Social Science [?] Medicine 10/2015; 146. DOI:10.1016/j.socscimed.2015.10.013 · 2.89 Impact Factor
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    • "Till date, growing evidence has acknowledged the co-occurrence of multiple types of severe adversities (Mullen et al., 1996; Higgins and McCabe, 2001; Diaz et al., 2002; Clemmons et al., 2003; Dong et al., 2004; Stevens et al., 2005; Arata et al., 2007; Finkelhor et al., 2007, 2009; Turner et al., 2010; Greeson et al., 2011; Trickett et al., 2011) and their greater risk for subsequent trauma exposure and cumulative clinical impairment compared with singly traumatized youth (Schumm et al., 2006; Finkelhor et al., 2007, 2009; Cloitre et al., 2009; Margolin et al., 2009; Shen, 2009; Heim et al., 2010). However, numerous studies highlight the additive effect of child and adolescent multi-type maltreatment on later symptom complexity and psychopathology, including internalizing (Danielson et al., 2005; Schumm et al., 2006; Anda et al., 2007; Sachs-Ericsson et al., 2007; Widom et al., 2007; Ford et al., 2010), externalizing (Brown and Anderson, 1991; Herrenkohl et al., 1997; Finkelhor et al., 2009; Ford et al., 2009, 2010; Shen, 2009), and trauma symptoms (Boney- McCoy and Finkelhor, 1996; Mulder et al., 1998; Schaaf and McCanne, 1998; Finkelhor et al., 2007, 2009; Vranceanu et al., 2007; Shen, 2009; Ford et al., 2010). Following this large amount of studies, it is understandable that trauma may be referred not only as a present-or-absent construct but also includes dimensional aspects, considering the multiplicity of maltreatment forms observed as well as the frequency of traumatic exposure. "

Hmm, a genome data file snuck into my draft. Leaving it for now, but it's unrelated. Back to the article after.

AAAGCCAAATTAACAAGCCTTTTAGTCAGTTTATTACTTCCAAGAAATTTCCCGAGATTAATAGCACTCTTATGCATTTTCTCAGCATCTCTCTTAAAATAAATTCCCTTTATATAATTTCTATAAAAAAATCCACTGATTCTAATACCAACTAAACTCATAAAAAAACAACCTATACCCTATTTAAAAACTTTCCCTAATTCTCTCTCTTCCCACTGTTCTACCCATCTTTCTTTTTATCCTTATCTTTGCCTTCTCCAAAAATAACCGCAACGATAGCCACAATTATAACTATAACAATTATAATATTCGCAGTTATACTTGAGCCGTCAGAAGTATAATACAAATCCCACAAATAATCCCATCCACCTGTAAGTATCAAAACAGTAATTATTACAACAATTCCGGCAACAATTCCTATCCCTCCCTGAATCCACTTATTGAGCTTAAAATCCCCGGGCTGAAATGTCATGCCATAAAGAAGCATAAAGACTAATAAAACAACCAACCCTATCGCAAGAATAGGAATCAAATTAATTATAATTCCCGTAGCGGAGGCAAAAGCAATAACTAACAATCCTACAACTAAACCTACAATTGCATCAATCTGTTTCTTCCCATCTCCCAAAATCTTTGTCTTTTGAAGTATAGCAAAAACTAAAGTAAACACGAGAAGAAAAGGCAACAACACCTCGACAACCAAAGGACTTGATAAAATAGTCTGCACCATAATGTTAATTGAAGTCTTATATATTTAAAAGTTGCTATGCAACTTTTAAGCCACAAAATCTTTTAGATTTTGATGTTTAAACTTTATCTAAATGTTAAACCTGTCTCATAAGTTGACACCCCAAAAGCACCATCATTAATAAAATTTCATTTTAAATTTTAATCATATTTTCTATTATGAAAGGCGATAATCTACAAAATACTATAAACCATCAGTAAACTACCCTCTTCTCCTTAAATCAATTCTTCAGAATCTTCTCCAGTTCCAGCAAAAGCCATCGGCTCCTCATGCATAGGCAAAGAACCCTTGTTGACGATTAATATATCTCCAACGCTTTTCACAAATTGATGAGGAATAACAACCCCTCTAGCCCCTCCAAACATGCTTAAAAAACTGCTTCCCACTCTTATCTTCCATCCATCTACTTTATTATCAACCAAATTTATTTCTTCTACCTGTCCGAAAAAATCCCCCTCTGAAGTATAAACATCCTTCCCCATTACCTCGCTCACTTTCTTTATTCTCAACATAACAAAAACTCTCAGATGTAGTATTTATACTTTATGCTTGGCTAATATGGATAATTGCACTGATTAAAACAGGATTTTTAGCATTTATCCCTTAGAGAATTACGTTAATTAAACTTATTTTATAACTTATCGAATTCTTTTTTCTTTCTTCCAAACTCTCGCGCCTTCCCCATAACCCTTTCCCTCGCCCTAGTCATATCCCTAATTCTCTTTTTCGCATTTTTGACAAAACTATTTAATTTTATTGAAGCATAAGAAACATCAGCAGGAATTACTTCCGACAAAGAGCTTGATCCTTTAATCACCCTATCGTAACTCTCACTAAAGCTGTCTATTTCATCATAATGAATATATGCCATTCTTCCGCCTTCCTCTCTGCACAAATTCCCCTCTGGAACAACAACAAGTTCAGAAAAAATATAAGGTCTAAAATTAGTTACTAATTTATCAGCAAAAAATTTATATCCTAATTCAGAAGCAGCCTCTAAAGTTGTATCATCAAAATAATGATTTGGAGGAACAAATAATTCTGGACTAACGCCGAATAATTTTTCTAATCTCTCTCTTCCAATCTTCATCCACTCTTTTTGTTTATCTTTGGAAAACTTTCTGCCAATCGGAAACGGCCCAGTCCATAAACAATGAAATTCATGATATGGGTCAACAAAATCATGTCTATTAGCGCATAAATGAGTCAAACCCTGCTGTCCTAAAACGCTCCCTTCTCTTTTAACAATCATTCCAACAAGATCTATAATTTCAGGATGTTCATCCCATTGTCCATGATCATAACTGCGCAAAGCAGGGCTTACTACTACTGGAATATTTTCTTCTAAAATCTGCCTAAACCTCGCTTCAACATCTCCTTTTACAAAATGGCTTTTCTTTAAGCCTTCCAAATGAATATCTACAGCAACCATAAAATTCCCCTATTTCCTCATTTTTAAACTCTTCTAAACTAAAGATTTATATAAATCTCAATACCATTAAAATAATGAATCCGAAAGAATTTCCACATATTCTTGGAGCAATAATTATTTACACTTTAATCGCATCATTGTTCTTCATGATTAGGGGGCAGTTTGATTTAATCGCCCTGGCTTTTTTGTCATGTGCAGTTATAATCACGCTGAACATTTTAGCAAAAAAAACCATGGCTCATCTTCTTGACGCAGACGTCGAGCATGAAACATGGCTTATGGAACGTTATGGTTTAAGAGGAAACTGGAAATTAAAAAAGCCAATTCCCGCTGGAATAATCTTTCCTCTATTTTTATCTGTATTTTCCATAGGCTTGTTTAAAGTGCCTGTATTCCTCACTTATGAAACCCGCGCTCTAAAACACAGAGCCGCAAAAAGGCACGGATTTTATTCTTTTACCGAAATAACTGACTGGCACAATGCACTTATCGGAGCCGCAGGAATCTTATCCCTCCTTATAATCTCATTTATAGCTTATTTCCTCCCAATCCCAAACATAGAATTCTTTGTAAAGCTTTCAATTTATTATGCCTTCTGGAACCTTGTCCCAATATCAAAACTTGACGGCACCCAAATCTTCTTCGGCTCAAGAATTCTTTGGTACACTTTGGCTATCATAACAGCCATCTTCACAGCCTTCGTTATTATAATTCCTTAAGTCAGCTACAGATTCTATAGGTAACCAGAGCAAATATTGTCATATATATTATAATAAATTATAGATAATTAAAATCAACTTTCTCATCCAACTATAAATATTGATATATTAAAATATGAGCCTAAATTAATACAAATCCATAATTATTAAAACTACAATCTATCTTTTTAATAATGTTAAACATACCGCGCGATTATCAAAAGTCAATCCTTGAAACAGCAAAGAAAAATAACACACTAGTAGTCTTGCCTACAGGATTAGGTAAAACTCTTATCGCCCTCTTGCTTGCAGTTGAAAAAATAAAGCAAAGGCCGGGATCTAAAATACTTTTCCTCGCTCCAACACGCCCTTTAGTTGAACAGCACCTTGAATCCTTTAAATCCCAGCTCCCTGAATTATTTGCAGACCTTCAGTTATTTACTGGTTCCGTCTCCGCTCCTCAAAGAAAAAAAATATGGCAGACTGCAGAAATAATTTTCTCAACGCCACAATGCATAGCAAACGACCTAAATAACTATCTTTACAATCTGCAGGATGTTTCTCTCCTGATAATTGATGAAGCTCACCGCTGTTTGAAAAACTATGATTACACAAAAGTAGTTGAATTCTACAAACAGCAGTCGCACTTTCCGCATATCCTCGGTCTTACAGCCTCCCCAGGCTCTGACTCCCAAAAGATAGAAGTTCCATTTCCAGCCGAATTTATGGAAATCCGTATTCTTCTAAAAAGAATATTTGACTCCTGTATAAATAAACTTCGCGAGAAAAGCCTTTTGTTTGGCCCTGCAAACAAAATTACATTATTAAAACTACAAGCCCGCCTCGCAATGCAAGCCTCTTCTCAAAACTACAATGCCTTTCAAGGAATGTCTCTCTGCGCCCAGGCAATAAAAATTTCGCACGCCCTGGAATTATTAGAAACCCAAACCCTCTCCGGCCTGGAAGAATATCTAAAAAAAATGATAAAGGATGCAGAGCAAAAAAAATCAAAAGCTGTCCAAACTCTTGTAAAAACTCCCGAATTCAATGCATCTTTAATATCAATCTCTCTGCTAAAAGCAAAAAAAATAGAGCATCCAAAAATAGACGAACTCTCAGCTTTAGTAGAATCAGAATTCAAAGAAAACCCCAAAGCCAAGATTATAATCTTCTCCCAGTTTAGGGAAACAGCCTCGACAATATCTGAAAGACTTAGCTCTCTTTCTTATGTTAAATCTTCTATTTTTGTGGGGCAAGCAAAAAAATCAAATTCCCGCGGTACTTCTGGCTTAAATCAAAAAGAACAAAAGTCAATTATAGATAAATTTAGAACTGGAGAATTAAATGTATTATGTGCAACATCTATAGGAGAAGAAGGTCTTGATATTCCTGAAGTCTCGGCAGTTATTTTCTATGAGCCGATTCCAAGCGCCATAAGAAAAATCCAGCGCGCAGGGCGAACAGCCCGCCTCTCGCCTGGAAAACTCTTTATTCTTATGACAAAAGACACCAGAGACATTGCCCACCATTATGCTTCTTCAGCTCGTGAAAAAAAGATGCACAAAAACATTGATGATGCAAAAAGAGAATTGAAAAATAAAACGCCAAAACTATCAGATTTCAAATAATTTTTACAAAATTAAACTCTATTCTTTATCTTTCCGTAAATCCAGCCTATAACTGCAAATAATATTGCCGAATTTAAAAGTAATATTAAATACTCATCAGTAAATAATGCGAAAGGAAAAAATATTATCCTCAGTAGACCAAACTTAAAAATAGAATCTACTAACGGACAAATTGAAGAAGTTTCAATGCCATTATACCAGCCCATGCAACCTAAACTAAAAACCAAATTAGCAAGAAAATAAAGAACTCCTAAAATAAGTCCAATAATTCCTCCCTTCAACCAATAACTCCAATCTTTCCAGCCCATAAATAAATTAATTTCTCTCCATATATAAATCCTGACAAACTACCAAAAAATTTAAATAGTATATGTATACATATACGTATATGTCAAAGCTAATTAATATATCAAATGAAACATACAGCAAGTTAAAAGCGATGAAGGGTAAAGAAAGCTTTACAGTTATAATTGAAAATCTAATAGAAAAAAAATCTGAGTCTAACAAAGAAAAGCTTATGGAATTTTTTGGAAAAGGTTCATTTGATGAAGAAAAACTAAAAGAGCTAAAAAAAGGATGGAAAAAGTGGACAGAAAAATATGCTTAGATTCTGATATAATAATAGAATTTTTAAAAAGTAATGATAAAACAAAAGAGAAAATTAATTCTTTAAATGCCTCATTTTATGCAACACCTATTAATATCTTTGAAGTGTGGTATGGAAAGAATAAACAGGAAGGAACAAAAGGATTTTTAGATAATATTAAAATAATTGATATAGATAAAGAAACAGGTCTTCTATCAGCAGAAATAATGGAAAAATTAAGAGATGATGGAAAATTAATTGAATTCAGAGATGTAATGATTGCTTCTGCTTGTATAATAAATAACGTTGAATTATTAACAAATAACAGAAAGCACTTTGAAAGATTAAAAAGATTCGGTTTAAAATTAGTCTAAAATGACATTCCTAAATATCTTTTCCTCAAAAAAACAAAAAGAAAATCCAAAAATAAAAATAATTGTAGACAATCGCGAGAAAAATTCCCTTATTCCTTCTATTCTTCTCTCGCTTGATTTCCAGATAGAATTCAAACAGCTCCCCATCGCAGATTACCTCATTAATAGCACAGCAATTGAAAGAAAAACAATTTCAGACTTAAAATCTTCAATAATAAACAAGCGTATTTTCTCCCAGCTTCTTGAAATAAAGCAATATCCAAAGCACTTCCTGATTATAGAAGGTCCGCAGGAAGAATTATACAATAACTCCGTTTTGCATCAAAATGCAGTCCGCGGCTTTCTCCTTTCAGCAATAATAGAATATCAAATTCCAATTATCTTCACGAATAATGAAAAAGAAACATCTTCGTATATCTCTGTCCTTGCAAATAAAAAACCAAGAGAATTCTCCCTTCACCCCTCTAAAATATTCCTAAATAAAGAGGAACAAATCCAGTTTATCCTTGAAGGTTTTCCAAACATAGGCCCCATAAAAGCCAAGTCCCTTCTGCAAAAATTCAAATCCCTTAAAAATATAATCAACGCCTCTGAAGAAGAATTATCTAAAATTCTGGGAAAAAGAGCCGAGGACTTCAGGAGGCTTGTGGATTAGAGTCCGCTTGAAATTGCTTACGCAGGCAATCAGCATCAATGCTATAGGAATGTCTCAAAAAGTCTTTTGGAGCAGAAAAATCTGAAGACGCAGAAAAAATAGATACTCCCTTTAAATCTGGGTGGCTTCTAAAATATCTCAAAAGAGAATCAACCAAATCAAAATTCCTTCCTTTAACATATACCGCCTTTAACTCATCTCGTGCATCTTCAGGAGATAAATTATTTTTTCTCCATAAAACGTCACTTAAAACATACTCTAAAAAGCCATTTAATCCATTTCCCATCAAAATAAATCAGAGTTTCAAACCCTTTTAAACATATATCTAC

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    ABSTRACT: Research on the etiology of adult psychopathology and its relationship with childhood trauma has focused primarily on specific forms of maltreatment. This study developed an instrument for the assessment of childhood and adolescence trauma that would aid in identifying the role of co-occurring childhood stressors and chronic adverse conditions. The Complex Trauma Questionnaire (ComplexTQ), in both clinician and self-report versions, is a measure for the assessment of multi-type maltreatment: physical, psychological, and sexual abuse; physical and emotional neglect as well as other traumatic experiences, such rejection, role reversal, witnessing domestic violence, separations, and losses. The four-point Likert scale allows to specifically indicate with which caregiver the traumatic experience has occurred. A total of 229 participants, a sample of 79 nonclinical and that of 150 high-risk and clinical participants, were assessed with the ComplexTQ clinician version applied to Adult Attachment Interview (AAI) transcripts. Initial analyses indicate acceptable inter-rater reliability. A good fit to a 6-factor model regarding the experience with the mother and to a 5-factor model with the experience with the father was obtained; the internal consistency of factors derived was good. Convergent validity was provided with the AAI scales. ComplexTQ factors discriminated normative from high-risk and clinical samples. The findings suggest a promising, reliable, and valid measurement of early relational trauma that is reported; furthermore, it is easy to complete and is useful for both research and clinical practice.